The death this week of Karl Lagerfeld has been widely mourned, but this outpouring of love, writes Mr Siphiwe Mpye, neglects the fact that there was no phobia too deplorable for him, and he was allowed to flourish by an enabling fashion industry.
Mr Karl Lagerfeld, the creative mastermind behind his eponymous label and the luxury fashion giant Chanel, died this week after falling ill. He was 85. The German was well-loved around the world, evidenced by the outpouring of grief, archive pictures and social media tributes from the top-tier of world fashion – from André Leon Talley, Jefferson Hack and Grace Coddington, to Carine Roitfeld, Donatella Versace and Suzy Menkes.
There were cute anecdotes about his eccentric ways; nods to his intellectual stamina; his magnificent contribution to the canon of the cloth and an archive strewn with fantastical fashion productions. His genius and influence are without question, and it is perhaps this creative excellence – among other structural buttresses – that allowed him for so many years, to get away with being an ass, and in many instances, something much more sinister.
“His genius and influence are without question, and it is perhaps this creative excellence – among other structural buttresses – that made sure he got away with being an ass, and in many instances, something much more sinister than that.”
His sins are well documented: racism, misogyny, classism, fatphobia, xenophobia and Islamophobia. Outburst after outburst – the singer Adele was ‘a little too fat’; Coco Chanel was ‘not ugly enough to be a Feminist’; a tirade about his disdain for Syrian immigrants; models who ‘didn’t want their pants pulled about’ should join a nunnery – would be written off as “candid”, “controversial” or “politically incorrect”, never what it really was.
In the days following his death, there have been but a minority in the industry honest enough to speak the truth – like Australian models Ms. Tiah Eckhardt-Delaney and Mr Ryan Porter. Mr Ryan asked rhetorically in an Instagram stories post: “I wonder how many people really know how much of a pig Karl Lagerfeld was? He made fun of overweight people, made fun of the MeToo movement. Only cared about physical appearance.”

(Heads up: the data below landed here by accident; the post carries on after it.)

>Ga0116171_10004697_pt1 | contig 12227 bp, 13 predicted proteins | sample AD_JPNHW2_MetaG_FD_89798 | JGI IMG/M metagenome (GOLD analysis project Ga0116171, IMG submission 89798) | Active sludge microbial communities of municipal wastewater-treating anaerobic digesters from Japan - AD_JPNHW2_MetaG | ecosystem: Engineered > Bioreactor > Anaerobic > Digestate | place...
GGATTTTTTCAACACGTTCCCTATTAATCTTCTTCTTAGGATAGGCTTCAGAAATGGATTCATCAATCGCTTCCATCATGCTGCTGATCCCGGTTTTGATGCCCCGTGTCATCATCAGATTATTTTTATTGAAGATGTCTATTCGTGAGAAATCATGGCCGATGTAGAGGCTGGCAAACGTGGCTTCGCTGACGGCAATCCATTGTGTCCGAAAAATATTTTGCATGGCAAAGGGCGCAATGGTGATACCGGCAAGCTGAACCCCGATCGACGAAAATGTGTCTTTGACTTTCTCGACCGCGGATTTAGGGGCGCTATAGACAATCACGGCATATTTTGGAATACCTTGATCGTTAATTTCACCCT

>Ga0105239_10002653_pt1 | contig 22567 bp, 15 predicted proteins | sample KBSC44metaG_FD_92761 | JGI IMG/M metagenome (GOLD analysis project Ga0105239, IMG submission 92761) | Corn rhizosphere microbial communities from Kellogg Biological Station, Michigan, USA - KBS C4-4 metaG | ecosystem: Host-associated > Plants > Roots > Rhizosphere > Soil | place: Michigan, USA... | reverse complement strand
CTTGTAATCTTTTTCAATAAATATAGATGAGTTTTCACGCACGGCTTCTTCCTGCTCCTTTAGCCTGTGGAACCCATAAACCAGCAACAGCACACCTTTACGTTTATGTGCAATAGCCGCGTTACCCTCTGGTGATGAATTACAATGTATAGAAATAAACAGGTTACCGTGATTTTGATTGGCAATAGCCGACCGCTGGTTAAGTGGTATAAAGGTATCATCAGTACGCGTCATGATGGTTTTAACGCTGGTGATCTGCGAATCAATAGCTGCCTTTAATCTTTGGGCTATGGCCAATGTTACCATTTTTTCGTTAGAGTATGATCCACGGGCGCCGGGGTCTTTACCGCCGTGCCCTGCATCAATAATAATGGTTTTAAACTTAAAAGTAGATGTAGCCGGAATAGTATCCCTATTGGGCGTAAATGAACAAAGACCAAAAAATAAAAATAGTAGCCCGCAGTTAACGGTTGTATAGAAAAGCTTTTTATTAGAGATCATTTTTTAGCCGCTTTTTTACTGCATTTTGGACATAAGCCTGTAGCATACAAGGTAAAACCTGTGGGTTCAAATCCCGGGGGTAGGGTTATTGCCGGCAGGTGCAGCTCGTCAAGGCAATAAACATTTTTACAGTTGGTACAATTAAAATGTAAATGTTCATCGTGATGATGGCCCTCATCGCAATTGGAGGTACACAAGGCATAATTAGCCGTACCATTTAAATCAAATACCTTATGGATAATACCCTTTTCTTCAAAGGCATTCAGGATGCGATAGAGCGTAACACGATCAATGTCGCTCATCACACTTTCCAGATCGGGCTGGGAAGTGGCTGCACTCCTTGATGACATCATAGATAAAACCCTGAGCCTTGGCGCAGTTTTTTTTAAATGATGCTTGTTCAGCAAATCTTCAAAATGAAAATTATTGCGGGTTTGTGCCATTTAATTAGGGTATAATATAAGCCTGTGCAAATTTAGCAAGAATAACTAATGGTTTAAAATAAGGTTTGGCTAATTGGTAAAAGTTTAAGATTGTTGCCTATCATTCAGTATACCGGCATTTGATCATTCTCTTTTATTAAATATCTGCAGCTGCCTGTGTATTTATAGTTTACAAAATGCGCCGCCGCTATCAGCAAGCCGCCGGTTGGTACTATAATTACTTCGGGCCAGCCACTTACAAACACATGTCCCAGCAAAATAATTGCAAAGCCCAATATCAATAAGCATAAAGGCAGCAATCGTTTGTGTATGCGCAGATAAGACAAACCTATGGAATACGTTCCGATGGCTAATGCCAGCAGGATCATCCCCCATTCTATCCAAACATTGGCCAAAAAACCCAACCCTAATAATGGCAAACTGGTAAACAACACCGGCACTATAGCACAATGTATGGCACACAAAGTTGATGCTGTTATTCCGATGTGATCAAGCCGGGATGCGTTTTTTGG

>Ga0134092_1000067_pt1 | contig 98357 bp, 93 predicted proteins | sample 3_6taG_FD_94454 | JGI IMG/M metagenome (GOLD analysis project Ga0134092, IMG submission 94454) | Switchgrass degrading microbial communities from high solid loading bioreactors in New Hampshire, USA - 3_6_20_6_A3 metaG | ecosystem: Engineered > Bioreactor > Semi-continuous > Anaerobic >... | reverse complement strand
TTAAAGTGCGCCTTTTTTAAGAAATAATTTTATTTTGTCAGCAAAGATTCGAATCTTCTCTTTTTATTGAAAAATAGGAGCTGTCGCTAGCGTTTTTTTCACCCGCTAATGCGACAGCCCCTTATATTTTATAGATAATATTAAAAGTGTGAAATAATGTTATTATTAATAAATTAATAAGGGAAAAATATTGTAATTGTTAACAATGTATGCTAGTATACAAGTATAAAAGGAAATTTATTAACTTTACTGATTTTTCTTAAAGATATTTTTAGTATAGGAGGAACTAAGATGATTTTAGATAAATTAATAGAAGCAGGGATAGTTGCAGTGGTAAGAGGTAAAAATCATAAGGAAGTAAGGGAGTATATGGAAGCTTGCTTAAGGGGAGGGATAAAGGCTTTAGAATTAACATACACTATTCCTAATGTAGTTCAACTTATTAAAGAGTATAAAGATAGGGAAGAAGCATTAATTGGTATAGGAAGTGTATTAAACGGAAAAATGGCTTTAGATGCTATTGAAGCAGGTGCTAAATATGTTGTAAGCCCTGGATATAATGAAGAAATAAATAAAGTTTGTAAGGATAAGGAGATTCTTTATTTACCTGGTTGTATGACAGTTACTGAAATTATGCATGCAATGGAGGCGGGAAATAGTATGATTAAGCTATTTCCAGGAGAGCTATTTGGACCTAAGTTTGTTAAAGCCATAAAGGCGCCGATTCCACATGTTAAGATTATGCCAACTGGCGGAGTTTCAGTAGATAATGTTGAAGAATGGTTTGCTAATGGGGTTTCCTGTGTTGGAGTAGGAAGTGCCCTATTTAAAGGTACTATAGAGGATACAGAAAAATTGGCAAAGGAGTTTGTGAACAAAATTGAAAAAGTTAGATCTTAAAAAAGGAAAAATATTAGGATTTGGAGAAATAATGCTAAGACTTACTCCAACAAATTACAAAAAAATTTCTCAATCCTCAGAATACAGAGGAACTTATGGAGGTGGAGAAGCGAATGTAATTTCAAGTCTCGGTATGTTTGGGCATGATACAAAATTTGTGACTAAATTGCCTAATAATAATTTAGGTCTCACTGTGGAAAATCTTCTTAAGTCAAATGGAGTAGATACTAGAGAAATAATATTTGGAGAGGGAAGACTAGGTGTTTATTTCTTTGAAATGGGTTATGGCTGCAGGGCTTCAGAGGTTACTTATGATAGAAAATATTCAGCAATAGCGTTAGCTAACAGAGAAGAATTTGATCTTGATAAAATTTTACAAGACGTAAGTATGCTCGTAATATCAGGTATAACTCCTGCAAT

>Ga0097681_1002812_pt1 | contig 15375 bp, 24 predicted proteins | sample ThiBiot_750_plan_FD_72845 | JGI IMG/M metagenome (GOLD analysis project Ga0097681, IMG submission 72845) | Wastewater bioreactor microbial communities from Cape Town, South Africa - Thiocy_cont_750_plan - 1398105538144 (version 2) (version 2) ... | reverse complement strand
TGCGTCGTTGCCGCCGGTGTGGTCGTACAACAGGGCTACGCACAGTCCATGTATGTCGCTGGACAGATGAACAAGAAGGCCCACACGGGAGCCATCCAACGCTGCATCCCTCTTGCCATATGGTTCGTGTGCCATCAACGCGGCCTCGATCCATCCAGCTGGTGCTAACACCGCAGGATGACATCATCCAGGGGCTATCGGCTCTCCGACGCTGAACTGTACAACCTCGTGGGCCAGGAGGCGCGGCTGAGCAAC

But still, in death the media is tentative about condemning his ‘controversies’ and the fashion world is largely content to ignore his misdeeds and sing his praises, as they did while he was still alive. The genius creator overshadowed the ‘pig’. The ‘pig’ could prance around, muddying and offending at will, and the genius would be protected and celebrated by the Fashion Media Industrial Complex (FMIC), because his bile was largely directed at people in the margins of society: in race, class, gender, nationality and aesthetics. Our contemporary vigilance for demanding accountability from writers, musicians, actors, directors, comedians, means nothing if it gives fashion a pass.
“The genius creator overshadowed the pig. The pig could prance around, muddying and offending at will and the genius would be protected and celebrated by the Fashion Media Industrial Complex.”
It would be naïve to miss the point that Lagerfeld was also protected because in the world of the FMIC, many people in pivotal places share his worldview. Stefano Gabbana’s China DMs attest to this; ex-Vogue Brazil Style Director Donata Meirelles’s recent slavery-themed party falls in that class and Gucci’s blackface stupidity betrays their many blind spots. But he also got away with it because he made a lot of money for people who worship wealth. He also got away with it because he too was rich, male, and white. There is no black or brown designer with Lagerfeld’s track record for indiscriminate abuses, who would have survived their own mouths, yet Lagerfeld thrived, year on year, for decades. And now, he is no more.
He leaves behind his cat Choupette (who looks likely to inherit all of R2.7BN from the Lagerfeld estate) and an industry that will continue to pay lip service to the urgent changes that our global moment demands. It will continue to protect its despicable own, as long as they keep producing beautiful garments and stay profitable. That, is the saddest thing about Mr Lagerfeld’s death.